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Vol. 20, No. 2-3, 2005
Issue release date: August 2005
Section title: Original Research Article
Dement Geriatr Cogn Disord 2005;20:57–62
(DOI:10.1159/000085856)

Hyperhomocysteinemia Is Associated with Lower Performance on Memory Tasks in Post-Menopausal Women

Clark M.S. · Guthrie J.R. · Dennerstein L.
The Office for Gender and Health, Department of Psychiatry, University of Melbourne, Australia

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Article / Publication Details

First-Page Preview
Abstract of Original Research Article

Received: 12/17/2004
Published online: 8/19/2005

Number of Print Pages: 6
Number of Figures: 0
Number of Tables: 3

ISSN: 1420-8008 (Print)
eISSN: 1421-9824 (Online)

For additional information: http://www.karger.com/DEM

Abstract

Increased levels of total homocysteine (tHcy) have been associated with lower performance on tests of cognitive function, and may be a potential preclinical marker for Alzheimer’s disease. Most reports have focused on older cohorts, but raised tHcy levels, in association with cognitive changes may be occurring in earlier years. Scores for verbal and working memory were compared to plasma homocysteine levels for 200 healthy women aged 56–67 (mean = 60). Smoking, hormone therapy and age were significantly associated with increased levels of tHcy, whilst vitamin B or folate supplements were significantly associated with lower tHcy levels. Hyperhomocysteinemia (>13 µmol/l) was significantly associated with poor performance for combined verbal and working memory, and there was a trend for hyperhomocysteinemia to be associated with the learning trials for 2 word lists, but not for the delayed trial. As hyperhomocysteinemia is associated with memory changes in women aged 56–67, it may be playing a role in the early dementia processes.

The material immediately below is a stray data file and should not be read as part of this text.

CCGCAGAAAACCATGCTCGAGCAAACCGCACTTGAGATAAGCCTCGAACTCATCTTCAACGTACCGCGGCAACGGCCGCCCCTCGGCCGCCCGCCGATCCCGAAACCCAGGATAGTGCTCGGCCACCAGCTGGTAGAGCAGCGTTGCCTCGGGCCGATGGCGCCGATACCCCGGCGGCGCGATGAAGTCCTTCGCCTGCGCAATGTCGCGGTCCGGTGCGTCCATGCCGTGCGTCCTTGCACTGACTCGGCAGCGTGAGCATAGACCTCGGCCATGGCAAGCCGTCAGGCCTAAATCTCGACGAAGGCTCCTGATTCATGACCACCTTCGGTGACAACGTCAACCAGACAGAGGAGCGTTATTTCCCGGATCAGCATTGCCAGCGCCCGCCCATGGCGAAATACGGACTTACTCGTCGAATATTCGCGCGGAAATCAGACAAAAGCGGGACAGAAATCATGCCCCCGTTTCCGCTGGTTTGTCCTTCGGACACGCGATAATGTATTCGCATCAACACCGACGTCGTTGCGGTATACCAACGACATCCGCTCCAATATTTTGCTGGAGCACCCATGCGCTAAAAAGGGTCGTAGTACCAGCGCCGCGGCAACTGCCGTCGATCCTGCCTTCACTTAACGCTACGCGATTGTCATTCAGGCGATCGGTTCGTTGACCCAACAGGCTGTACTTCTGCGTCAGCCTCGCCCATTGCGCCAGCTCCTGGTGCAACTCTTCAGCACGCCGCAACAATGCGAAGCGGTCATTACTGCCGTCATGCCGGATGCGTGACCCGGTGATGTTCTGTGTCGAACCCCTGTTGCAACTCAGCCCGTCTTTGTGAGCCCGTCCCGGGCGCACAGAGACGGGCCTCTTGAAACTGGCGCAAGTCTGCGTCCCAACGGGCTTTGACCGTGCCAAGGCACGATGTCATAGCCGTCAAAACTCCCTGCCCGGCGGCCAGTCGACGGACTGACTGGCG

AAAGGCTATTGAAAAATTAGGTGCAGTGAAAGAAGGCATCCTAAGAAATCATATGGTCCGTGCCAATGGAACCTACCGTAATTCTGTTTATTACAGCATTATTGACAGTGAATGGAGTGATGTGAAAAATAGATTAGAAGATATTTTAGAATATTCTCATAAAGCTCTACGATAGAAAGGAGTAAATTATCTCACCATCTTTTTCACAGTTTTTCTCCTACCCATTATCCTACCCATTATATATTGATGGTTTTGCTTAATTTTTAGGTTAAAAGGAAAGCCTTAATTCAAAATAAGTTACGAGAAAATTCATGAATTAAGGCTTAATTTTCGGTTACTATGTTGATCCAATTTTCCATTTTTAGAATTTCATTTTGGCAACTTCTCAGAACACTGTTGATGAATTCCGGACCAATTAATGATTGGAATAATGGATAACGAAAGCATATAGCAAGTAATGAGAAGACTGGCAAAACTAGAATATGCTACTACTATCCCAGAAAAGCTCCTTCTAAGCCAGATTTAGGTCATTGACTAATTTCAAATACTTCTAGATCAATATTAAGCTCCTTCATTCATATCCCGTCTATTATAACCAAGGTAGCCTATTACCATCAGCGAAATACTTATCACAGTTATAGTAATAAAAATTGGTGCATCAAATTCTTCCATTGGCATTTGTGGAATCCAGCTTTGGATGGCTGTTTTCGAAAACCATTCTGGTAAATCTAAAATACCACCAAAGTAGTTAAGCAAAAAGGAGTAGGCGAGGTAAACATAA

Article / Publication Details

First-Page Preview
Abstract of Original Research Article

Received: 12/17/2004
Published online: 8/19/2005

Number of Print Pages: 6
Number of Figures: 0
Number of Tables: 3

ISSN: 1420-8008 (Print)
eISSN: 1421-9824 (Online)

For additional information: http://www.karger.com/DEM


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Drug Dosage: The authors and the publisher have exerted every effort to ensure that drug selection and dosage set forth in this text are in accord with current recommendations and practice at the time of publication. However, in view of ongoing research, changes in goverment regulations, and the constant flow of information relating to drug therapy and drug reactions, the reader is urged to check the package insert for each drug for any changes in indications and dosage and for added warnings and precautions. This is particularly important when the recommended agent is a new and/or infrequently employed drug.
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